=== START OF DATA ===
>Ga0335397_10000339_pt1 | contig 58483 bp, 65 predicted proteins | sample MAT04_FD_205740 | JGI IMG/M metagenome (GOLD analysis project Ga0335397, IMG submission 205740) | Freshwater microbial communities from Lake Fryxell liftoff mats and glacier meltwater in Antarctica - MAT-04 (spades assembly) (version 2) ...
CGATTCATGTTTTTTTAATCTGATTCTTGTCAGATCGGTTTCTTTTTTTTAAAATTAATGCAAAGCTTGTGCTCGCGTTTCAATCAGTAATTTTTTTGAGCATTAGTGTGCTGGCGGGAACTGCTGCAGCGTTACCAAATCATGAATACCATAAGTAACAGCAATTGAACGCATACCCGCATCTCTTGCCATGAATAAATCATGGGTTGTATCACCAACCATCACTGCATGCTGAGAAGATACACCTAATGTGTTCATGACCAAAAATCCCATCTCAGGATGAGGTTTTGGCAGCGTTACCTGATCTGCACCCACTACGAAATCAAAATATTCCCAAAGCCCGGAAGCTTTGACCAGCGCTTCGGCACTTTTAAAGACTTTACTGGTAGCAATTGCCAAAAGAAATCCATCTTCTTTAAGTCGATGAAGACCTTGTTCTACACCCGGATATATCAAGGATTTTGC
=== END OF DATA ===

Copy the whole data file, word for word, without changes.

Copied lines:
>Ga0335397_10000339_pt1 | contig 58483 bp, 65 predicted proteins | sample MAT04_FD_205740 | JGI IMG/M metagenome (GOLD analysis project Ga0335397, IMG submission 205740) | Freshwater microbial communities from Lake Fryxell liftoff mats and glacier meltwater in Antarctica - MAT-04 (spades assembly) (version 2) ...
CGATTCATGTTTTTTTAATCTGATTCTTGTCAGATCGGTTTCTTTTTTTTAAAATTAATGCAAAGCTTGTGCTCGCGTTTCAATCAGTAATTTTTTTGAGCATTAGTGTGCTGGCGGGAACTGCTGCAGCGTTACCAAATCATGAATACCATAAGTAACAGCAATTGAACGCATACCCGCATCTCTTGCCATGAATAAATCATGGGTTGTATCACCAACCATCACTGCATGCTGAGAAGATACACCTAATGTGTTCATGACCAAAAATCCCATCTCAGGATGAGGTTTTGGCAGCGTTACCTGATCTGCACCCACTACGAAATCAAAATATTCCCAAAGCCCGGAAGCTTTGACCAGCGCTTCGGCACTTTTAAAGACTTTACTGGTAGCAATTGCCAAAAGAAATCCATCTTCTTTAAGTCGATGAAGACCTTGTTCTACACCCGGATATATCAAGGATTTTGC